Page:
by Marianne Aiello
It may not seem like there is any difference between being treated by a private practice physician or a North End Community Health Center doctor—but there often is. The Health Center is accredited by the Joint Commission, and in doing so, must follow a wide array of high-quality patient care and safety standards that private practices outside of a facility setting are not required to follow.
In fact, in 1997, the North End Community Health Center was the first community health center in Massachusetts to ever receive Joint Commission accreditation.
The Joint Commission is an independent, not-for-profit organization that accredits and certifies more than 18,000 health care entities in the United States. Joint Commission accreditation is widely recognized as a symbol of quality that reflects an organization’s commitment to meeting certain performance standards.
While the Joint Commission has been accrediting hospitals since 1951, it launched a pilot program in the late 1990s to determine if it would be possible to certify community health centers. The North End Community Health Center leadership eagerly decided to participate in the program.
“It was a big undertaking,” says John Foster, MD, chief medical officer for the health center. “We had a huge manual of requirements to fulfill and only six weeks to satisfy the standards. Most of the time organizations have one to two years to work on accreditation.”
When surveying a hospital or health center to determine if it worthy of certification, the Joint Commission examines several aspects of the organization, such as patient care quality, patient safety, administrative functions, community relations, and other policies and procedures. A team of seasoned surveyors usually spends several days doing the survey, which can be a very rigorous process.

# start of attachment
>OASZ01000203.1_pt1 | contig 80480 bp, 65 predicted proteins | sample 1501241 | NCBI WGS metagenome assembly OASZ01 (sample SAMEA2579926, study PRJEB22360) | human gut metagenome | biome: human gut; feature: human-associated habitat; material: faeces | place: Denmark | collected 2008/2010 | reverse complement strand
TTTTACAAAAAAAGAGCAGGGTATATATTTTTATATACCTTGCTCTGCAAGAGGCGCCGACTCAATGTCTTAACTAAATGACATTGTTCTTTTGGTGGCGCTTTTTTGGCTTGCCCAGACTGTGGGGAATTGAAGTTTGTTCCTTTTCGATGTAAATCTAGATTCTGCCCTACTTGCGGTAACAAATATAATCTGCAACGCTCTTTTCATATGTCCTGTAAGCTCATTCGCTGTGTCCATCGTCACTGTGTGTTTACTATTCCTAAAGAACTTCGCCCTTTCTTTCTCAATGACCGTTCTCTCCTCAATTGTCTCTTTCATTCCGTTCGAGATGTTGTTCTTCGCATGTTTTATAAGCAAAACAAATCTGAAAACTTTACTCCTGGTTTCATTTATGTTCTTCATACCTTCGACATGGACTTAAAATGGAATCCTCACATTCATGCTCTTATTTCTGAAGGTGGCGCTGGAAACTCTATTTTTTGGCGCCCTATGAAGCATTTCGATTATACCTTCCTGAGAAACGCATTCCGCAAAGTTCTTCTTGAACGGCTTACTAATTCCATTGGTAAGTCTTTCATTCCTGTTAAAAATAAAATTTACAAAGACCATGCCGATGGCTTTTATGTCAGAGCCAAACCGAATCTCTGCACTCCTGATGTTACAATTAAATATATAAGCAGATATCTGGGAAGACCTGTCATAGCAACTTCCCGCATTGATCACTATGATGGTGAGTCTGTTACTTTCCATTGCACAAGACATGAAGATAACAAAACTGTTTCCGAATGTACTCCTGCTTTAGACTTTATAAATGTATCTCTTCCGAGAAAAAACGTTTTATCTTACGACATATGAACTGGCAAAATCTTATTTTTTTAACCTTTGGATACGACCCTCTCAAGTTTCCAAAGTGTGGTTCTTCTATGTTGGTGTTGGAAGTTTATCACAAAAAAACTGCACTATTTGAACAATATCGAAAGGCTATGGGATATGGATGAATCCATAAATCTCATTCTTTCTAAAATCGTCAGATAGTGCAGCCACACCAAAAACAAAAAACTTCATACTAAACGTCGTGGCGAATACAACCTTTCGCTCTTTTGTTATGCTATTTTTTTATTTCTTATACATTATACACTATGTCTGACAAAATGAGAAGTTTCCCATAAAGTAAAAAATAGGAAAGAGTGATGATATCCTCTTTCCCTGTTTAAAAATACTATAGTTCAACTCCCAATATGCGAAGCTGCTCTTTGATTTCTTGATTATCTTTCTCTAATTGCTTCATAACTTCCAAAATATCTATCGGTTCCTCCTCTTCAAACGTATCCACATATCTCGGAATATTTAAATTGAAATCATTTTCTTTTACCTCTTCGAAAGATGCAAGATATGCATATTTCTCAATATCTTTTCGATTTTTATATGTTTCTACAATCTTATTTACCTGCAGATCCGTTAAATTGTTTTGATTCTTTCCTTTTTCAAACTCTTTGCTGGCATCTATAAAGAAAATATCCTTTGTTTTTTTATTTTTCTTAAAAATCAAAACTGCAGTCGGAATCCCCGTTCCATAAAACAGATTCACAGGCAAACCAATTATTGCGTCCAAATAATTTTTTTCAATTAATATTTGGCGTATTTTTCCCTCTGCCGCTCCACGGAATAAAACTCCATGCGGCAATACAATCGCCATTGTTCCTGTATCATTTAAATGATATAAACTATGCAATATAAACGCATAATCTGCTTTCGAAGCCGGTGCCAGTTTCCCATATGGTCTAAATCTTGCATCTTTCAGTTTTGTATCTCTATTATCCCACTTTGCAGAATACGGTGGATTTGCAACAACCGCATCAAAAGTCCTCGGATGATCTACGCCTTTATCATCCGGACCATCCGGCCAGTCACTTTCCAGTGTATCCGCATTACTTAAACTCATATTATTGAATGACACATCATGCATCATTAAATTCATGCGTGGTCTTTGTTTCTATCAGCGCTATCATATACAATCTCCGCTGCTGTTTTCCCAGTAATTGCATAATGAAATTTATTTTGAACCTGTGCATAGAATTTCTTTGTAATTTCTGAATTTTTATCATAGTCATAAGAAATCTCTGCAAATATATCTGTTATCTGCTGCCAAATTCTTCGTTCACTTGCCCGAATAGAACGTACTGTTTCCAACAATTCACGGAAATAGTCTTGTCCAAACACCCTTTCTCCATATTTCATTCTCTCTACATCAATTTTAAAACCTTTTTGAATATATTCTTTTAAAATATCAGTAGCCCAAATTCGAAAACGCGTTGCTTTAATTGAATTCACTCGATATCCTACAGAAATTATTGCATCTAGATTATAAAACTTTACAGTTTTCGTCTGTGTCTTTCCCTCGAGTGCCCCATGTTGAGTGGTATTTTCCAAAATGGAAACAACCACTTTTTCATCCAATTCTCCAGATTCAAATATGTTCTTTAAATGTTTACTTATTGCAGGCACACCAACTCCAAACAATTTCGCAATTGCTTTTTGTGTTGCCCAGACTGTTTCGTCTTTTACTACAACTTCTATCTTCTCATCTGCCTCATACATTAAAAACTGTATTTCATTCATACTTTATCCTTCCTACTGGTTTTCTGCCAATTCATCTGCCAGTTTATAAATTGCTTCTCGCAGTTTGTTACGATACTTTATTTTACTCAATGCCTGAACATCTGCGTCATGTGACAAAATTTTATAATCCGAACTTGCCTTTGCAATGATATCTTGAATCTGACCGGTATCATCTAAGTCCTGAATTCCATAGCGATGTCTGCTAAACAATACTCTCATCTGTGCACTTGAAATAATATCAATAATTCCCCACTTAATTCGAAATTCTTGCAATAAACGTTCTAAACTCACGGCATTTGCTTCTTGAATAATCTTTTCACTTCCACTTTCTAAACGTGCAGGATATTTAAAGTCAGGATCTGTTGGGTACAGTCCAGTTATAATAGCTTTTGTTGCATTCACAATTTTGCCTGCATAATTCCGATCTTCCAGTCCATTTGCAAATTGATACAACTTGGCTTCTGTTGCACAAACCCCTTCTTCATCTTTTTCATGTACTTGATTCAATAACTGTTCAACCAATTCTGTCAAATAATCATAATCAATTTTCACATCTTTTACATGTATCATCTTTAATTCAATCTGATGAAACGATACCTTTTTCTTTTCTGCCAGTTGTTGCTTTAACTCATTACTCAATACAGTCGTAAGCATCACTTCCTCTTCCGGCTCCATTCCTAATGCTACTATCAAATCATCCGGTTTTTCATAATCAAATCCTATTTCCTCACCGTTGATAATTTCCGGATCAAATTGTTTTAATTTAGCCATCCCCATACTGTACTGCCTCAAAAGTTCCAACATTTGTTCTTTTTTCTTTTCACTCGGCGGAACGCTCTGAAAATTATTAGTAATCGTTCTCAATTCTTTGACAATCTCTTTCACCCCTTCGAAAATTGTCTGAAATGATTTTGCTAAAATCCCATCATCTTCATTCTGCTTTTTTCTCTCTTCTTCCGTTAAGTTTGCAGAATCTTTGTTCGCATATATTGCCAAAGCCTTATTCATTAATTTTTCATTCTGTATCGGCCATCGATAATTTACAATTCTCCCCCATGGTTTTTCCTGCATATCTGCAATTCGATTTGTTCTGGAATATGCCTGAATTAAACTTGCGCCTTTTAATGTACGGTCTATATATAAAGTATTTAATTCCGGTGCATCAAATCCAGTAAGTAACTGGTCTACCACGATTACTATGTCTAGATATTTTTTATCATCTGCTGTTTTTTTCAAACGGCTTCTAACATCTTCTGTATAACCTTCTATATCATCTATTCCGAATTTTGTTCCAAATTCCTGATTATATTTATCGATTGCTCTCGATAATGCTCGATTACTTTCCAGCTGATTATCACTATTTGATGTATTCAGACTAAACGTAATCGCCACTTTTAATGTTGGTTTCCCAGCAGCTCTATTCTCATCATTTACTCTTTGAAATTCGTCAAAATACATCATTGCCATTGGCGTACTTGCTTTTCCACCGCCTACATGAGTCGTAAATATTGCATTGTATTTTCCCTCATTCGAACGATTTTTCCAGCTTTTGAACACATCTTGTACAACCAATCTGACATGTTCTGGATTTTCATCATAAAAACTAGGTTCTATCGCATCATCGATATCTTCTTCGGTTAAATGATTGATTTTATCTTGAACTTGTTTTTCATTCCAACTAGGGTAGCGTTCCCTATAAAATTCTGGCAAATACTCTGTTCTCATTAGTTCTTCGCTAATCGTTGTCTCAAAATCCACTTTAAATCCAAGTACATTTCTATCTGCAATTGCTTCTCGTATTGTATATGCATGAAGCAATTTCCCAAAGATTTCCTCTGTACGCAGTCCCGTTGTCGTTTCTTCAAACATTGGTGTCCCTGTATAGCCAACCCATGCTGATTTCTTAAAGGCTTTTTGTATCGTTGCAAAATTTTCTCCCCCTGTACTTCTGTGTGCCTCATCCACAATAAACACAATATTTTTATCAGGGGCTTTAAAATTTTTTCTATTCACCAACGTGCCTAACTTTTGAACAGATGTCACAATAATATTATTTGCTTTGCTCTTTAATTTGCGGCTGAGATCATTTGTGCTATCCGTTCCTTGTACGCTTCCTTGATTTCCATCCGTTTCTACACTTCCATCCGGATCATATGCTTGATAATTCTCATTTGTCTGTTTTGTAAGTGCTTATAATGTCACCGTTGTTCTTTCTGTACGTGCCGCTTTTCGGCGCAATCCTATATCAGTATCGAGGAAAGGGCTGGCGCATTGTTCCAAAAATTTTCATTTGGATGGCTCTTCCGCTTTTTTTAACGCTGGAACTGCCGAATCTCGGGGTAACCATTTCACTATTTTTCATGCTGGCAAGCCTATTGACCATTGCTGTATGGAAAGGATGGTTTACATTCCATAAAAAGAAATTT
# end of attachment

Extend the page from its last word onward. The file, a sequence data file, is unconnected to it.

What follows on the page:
“The North End Community Health Center was one of a handful of health centers which led the way to help the Joint Commission develop appropriate standards of care for the ambulatory setting that are now used across the country,” Foster says. “To volunteer ourselves to have this scrutiny was taking a chance, but we were confident that we could be a leader in that process, and we have maintained that status.”
Since becoming the first community health center in the state to receive accreditation in 1997, the organization has successfully completed four additional Joint Commission surveys.
“Though a difficult process, the health center welcomes the Joint Commission survey every three years to tell us how we are doing,” Foster says. “This should assure the community that we are providing a top-to-bottom tight organization with the best services.”
Because private physician offices aren’t Joint Commission accredited, certain areas of their practice may not be as scrutinized as they are at accredited hospitals and health centers.
For example, when conducting a survey the Joint Commission checks that a health center has systems in place that ensure no expired products or medications are in stock, that there are extensive safety and disaster drills in place, and that administration follows strict employee credentialing and background checks. Most private practices have no formal obligation to meet those same standards.
“The community should feel confident in using us knowing that we voluntarily submit ourselves to such scrutiny,” Foster says. “This is something that doesn’t happen with most private practices. Patients that entrust their care to us should know that we follow patient care and safety standards that others aren’t required to look at.”
“For example, it may sound simple to make sure all products you use are within expiration dates—but think of your own home, your cupboards, drawers, and medicine cabinets,” he says. “Do you have a system for finding all products that may be out of date throughout your house? Do you have proper disposal of expired products that might be dangerous to dispose in the trash? The Joint Commission process requires these type things to be fully worked out for patient safety.”
Overall, participating in the Joint Commission accreditation process has resulted in the North End Community Health Center providing the best possible care for its patients.
“We continually measure and assess operations over time to look for areas for improvement,” Foster says. “These are all ways Joint Commission accreditation makes the health center confident that we are providing comprehensive care across the board, the same way it is done in hospitals.”